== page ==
At the November 27, 2012 Wikibon Peer Incite we heard Dag Liodden, Co-Founder and CTO of Tapad, describe how the ad tech company is exploiting extended-memory databases to drive business results. Specifically, rather than use a pure in-memory architecture, Tapad is leveraging technology from Aerospike to deliver ad units in real-time to potential buyers.
The key technological nuance is that the Aerospike database allows Tapad to address memory as a “single level store” by deploying flash as a memory extension. While there may be a slight tradeoff in performance with this approach (relative to an all DRAM in-memory system), the cost benefits are so substantial that they outweigh pure in-memory alternatives.
It is becoming increasingly apparent to a group of practitioners within the Wikibon community that data management will evolve from today’s norm – where transactional databases are isolated from analytics systems and feed them in a batch manner – to a new situation where transactional data is fed to analytics systems and relevant decisions can be made in real time (defined as before you lose the customer).
Technology vendors are going to market with two dominant approaches to this trend, including:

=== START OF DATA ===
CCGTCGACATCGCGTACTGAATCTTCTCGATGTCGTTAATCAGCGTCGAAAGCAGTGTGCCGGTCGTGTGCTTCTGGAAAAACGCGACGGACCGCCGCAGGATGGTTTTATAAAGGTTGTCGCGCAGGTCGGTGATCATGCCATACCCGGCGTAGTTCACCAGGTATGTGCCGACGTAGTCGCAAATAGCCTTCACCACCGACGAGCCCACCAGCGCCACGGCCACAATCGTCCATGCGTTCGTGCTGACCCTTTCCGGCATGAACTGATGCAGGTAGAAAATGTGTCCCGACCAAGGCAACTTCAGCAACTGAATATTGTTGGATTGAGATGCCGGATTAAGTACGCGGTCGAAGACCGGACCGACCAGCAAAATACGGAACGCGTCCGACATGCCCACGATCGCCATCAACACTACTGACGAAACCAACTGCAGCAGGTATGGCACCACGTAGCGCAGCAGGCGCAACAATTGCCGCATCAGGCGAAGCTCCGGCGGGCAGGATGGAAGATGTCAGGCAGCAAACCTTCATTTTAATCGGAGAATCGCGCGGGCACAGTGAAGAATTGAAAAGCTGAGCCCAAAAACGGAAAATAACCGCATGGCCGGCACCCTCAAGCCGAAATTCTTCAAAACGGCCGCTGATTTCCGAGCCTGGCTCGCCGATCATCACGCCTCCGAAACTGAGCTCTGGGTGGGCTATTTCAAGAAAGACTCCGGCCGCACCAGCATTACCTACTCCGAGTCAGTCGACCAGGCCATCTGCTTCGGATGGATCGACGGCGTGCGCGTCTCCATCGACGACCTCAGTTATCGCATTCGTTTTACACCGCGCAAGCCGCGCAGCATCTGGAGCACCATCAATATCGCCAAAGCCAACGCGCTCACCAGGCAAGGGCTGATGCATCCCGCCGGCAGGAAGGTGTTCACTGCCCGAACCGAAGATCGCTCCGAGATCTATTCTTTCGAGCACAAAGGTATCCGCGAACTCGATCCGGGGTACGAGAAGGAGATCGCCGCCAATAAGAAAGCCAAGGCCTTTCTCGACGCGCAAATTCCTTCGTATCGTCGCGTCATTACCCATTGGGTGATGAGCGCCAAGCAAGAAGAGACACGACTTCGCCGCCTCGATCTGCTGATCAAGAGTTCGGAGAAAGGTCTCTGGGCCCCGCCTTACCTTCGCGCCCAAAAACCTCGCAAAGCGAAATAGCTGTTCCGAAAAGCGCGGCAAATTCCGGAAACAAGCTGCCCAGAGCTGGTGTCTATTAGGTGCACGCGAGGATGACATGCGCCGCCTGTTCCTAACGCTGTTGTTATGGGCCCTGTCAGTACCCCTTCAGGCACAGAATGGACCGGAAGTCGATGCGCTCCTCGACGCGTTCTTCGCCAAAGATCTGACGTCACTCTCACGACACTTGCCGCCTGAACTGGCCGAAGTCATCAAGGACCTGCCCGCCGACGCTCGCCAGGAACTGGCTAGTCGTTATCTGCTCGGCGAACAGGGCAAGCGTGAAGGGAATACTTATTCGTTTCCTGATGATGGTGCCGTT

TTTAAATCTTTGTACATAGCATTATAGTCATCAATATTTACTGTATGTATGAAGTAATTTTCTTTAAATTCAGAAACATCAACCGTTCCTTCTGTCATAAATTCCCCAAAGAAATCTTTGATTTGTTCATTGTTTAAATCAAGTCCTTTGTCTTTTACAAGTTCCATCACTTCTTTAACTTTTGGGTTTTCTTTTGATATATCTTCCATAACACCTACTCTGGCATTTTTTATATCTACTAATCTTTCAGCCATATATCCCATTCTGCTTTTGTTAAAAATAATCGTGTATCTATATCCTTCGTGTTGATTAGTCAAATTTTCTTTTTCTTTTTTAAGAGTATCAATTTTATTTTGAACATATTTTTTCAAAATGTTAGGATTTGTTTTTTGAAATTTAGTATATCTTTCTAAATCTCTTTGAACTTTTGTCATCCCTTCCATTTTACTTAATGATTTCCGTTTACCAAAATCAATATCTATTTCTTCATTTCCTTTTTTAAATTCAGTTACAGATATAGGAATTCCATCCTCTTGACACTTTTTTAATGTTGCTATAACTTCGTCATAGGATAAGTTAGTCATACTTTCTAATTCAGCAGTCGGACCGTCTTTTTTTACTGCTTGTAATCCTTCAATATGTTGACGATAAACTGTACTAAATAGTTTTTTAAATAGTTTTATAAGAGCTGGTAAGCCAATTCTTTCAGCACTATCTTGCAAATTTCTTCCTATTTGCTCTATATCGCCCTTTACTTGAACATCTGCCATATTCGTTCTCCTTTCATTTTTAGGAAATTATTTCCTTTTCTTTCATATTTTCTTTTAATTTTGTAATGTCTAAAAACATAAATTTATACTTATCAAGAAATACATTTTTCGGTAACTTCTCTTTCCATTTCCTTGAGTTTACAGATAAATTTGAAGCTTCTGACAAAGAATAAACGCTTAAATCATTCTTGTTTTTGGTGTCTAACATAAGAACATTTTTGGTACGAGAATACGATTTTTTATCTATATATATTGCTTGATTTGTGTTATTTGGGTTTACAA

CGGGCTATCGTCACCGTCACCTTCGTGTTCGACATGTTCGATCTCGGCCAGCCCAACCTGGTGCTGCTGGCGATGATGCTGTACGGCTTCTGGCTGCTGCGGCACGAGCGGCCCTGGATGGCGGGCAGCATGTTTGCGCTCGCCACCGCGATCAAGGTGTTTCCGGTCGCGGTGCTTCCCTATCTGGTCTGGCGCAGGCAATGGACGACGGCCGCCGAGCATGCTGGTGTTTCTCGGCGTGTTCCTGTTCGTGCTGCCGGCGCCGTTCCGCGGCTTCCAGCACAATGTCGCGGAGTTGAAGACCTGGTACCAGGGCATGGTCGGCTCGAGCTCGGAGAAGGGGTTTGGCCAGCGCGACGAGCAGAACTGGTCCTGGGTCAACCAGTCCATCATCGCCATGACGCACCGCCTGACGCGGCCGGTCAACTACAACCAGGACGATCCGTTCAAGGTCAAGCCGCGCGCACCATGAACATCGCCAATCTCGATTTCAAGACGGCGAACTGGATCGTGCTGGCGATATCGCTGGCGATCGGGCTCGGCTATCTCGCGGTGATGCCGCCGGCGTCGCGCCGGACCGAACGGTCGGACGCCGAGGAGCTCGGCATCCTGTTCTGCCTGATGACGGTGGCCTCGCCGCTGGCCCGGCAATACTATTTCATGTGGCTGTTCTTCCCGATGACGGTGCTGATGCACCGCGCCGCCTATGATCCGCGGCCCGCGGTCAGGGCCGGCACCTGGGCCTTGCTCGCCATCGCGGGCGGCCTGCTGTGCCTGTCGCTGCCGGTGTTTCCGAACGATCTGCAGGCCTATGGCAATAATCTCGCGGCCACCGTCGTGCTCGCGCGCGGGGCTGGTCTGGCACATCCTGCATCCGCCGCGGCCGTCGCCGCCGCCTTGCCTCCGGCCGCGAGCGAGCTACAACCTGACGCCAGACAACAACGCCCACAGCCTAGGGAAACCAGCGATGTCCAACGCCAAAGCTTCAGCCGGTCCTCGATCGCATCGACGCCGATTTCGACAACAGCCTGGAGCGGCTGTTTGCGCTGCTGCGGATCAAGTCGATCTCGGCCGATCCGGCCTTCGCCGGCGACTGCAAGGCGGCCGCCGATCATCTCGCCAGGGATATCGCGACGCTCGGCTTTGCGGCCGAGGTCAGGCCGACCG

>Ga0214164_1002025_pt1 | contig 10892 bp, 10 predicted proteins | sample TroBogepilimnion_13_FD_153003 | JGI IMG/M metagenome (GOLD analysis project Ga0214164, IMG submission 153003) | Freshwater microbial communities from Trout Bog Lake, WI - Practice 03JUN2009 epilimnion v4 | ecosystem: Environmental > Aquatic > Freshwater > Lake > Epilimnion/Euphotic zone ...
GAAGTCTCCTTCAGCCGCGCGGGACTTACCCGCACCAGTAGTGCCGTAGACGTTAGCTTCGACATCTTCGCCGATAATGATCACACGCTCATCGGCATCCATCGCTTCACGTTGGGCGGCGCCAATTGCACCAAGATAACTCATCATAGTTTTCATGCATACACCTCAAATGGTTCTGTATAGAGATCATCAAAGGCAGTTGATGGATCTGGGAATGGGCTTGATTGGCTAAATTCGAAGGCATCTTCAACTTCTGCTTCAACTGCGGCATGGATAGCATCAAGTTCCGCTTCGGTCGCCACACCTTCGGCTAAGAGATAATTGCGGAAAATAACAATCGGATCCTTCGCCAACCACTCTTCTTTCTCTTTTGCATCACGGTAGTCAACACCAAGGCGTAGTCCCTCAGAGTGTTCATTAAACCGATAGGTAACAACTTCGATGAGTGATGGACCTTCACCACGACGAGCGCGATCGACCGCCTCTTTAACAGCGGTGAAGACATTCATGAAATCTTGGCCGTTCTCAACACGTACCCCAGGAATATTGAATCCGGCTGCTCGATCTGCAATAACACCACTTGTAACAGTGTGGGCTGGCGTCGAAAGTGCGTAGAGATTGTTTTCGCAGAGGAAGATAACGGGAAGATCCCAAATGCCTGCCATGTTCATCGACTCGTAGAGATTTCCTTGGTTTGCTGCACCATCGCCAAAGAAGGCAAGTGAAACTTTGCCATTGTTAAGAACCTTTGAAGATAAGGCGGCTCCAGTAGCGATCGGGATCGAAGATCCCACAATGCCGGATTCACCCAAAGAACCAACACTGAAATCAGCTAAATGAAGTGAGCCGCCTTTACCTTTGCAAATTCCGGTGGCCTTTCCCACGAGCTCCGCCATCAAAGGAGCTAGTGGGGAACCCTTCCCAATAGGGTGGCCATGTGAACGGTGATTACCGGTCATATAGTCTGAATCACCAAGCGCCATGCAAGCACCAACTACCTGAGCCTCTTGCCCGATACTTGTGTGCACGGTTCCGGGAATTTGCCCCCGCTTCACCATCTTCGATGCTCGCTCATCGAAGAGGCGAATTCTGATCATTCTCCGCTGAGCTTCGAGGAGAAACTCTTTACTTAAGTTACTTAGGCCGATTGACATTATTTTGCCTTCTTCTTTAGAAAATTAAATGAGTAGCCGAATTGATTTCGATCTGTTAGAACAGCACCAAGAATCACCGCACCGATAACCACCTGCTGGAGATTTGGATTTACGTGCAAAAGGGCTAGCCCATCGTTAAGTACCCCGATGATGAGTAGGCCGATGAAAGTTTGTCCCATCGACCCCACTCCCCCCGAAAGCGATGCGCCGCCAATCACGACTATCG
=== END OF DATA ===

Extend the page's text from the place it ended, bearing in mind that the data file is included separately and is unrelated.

- Do the heavy transaction lifting on our “big iron” system then ship them to our expensive data warehouse, and we’ll do the “real-time” processing;
- Systems such as Aerospike that have the potential to unify transactional and analytic data to allow machines to make decisions.
We see the latter as the next generation approach with a much greater ability to deliver tangible business value at scale. There are caveats. In particular use of such systems will forego traditional rich SQL functionality, so practitioners should identify use cases where such capabilities are not needed. Often these are ad-serving or emerging social analytics applications as well as certain risk and fraud use cases in financial services. In addition, to the extent that flash is used as a memory extension, business cases that extend over three years or more should assume flash systems will need to be replaced due to wear out factors from these demanding workloads. Nonetheless, in many cases these added costs are inconsequential relative to overall business value.
Action Item: Innovative suppliers of database and data management technologies are finding new opportunities within so-called Big, Fast data markets-- i.e. those that feed transaction data into analytics systems in "real-time." Increasingly, this unified approach will drive greater levels of business value, and traditional vendors must find ways to compete without a "Big Iron" dogma. Specifically, suppliers must design next gen systems that leverage flash as an extension of memory to provide predictable and consistent performance at dramatically lower costs than pure in-memory database systems.